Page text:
Can holiday compensation be used as part of the R&D deduction claim?
Holiday compensation and its utilisation as a research and development (“R&D”) deduction has been a widely debated issue in recent years. The General Financial Directorate refused for such compensation to be utilised as part of the R&D deduction; on the other hand, a strong opinion of legal experts existed upholding the legitimacy of the deduction. Therefore, it was evident that the matter had to be decided in court.
This week, the Regional Court in Hradec Králové has published a decision in favour of the plaintiff (ZVU Engineering a.s.) against an additional corporate income tax assessment for the 2011, 2012 and 2013 taxation periods. The tax was additionally assessed based on the non-recognition of the legitimacy of personnel expenses relating to employees’ holiday compensation as part of the R&D deduction.
The plaintiff argued that compensation for the holiday entitlement used is, pursuant to the Labour Code, an integral and obligatory part of personnel expenses, which is why it may be considered as equal to a wage for performed work, which is generally accepted.
The tax administrator opined that a deductible item may only include expenses that have been incurred in direct relation to implementing an R&D project. This condition is not met in the event of holiday compensation and relating social security and health insurance contributions as employees are not involved in implementing R&D projects during holidays. Simultaneously, the tax authorities consider it possible, pursuant to Decree D-288, to include only employees’ wages in personnel expenses.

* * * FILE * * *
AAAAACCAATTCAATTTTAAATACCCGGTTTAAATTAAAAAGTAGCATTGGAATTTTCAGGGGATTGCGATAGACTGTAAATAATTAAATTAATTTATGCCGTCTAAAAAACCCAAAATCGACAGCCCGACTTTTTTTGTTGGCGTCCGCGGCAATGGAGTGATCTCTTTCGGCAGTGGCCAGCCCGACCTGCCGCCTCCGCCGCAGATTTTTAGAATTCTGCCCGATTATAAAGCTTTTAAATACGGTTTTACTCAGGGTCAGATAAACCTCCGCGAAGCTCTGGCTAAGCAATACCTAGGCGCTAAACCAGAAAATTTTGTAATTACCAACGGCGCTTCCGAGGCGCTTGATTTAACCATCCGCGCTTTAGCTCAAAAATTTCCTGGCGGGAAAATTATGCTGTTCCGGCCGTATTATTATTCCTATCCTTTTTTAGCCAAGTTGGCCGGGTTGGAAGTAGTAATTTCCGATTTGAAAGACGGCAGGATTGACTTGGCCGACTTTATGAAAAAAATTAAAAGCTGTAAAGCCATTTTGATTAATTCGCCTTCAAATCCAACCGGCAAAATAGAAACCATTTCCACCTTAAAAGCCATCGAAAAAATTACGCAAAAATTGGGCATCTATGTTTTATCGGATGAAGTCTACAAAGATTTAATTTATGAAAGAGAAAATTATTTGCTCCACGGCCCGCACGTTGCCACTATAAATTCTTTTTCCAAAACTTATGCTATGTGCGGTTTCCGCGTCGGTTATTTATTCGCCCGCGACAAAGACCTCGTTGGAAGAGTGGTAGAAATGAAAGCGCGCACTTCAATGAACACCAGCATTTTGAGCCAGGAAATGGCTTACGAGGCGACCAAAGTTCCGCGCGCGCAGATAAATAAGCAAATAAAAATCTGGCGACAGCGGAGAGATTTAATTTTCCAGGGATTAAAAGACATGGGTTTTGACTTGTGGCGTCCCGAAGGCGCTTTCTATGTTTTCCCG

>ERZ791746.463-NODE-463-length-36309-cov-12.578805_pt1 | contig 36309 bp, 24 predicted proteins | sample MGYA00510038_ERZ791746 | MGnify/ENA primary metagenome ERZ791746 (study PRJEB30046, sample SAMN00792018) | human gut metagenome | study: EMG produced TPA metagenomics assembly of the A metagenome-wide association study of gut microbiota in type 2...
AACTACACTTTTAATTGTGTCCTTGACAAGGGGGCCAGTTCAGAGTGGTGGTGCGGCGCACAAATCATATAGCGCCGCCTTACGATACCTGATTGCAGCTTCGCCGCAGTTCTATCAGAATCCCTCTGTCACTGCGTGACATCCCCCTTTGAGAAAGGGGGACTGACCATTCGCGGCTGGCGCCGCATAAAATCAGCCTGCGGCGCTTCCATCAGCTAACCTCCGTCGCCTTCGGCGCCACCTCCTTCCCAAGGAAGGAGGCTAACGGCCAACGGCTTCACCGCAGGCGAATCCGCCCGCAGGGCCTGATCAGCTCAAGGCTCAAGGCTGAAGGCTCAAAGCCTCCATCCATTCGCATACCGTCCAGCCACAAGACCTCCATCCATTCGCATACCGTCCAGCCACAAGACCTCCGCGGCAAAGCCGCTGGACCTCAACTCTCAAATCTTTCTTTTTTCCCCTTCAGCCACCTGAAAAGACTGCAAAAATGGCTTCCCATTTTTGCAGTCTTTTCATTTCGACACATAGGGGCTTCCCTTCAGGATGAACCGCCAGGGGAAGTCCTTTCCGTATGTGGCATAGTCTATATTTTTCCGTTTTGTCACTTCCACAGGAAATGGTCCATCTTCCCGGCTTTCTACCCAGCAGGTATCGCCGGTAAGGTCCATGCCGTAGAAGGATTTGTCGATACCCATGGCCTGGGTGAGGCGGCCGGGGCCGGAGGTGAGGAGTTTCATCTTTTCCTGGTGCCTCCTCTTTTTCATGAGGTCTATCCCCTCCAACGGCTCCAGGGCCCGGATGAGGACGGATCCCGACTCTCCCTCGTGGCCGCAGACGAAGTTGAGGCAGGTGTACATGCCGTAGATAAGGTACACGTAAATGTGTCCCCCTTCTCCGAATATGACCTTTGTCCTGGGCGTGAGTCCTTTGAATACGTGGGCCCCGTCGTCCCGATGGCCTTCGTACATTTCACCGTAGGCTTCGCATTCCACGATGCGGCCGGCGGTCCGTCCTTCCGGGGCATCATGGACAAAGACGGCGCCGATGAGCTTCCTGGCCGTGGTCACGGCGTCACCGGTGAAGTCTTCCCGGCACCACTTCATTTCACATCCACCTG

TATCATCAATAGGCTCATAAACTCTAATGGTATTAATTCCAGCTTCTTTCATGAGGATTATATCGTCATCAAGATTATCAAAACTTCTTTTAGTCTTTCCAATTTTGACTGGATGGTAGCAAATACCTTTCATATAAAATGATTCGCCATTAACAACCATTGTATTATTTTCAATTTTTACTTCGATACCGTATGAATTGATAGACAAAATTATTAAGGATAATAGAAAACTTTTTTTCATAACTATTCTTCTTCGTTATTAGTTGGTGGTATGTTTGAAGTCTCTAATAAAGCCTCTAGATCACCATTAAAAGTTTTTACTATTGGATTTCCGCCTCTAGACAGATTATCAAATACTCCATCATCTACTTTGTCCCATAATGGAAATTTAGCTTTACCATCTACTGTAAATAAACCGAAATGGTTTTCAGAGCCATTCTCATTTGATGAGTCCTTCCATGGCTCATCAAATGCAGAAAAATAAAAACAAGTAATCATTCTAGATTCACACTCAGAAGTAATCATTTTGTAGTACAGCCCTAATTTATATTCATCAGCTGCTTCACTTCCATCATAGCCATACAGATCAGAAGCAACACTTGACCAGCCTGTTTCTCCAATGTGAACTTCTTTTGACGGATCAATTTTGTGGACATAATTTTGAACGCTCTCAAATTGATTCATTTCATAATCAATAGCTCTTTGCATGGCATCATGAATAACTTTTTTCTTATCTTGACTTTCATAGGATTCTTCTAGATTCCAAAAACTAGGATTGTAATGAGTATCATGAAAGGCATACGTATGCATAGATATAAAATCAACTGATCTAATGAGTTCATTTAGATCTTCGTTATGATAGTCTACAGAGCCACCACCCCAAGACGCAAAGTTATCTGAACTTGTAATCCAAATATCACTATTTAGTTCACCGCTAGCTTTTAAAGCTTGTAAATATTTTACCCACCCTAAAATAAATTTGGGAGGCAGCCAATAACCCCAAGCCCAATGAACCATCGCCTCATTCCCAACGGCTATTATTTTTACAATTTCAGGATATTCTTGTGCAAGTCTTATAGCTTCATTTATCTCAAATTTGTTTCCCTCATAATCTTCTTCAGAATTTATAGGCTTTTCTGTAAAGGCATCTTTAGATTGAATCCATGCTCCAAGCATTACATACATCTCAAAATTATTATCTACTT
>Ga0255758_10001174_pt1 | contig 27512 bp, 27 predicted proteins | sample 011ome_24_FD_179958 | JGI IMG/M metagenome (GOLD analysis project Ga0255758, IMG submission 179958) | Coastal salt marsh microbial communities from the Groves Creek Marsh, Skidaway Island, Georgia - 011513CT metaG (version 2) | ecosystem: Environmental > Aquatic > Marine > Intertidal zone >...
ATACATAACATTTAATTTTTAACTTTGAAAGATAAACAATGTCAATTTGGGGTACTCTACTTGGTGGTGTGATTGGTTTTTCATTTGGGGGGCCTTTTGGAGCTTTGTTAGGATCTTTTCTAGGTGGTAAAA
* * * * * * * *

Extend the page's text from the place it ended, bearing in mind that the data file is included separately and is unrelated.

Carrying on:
However, the Regional Court did not agree with this argumentation, confirming that not only the costs of wages or salaries need to be incurred in respect of development employees but also other relating expenses, which also cover holiday compensation. The Court opined that the time spent by employees on holiday is necessary for employees to implement R&D projects. The costs of holiday compensation are thus considered as “costs incurred in direct relation to implementing an R&D project”. What is more, the existing legal regulation of utilising R&D deduction is also rather unclear in that holiday compensation is not to be included in the deduction. For the sake of completeness, attention was also given to the fact that Decree D-288 cannot restrict taxable entities’ rights beyond statutory limitations.
The authors of this article would like to note that owing to the financial implications of the respective decision, a cassation complaint is expected to be filed. Consequently, it looks likely that the question as to whether it is legitimate to utilise holiday compensation as part of the R&D deduction will only be decided by the Supreme Administrative Court.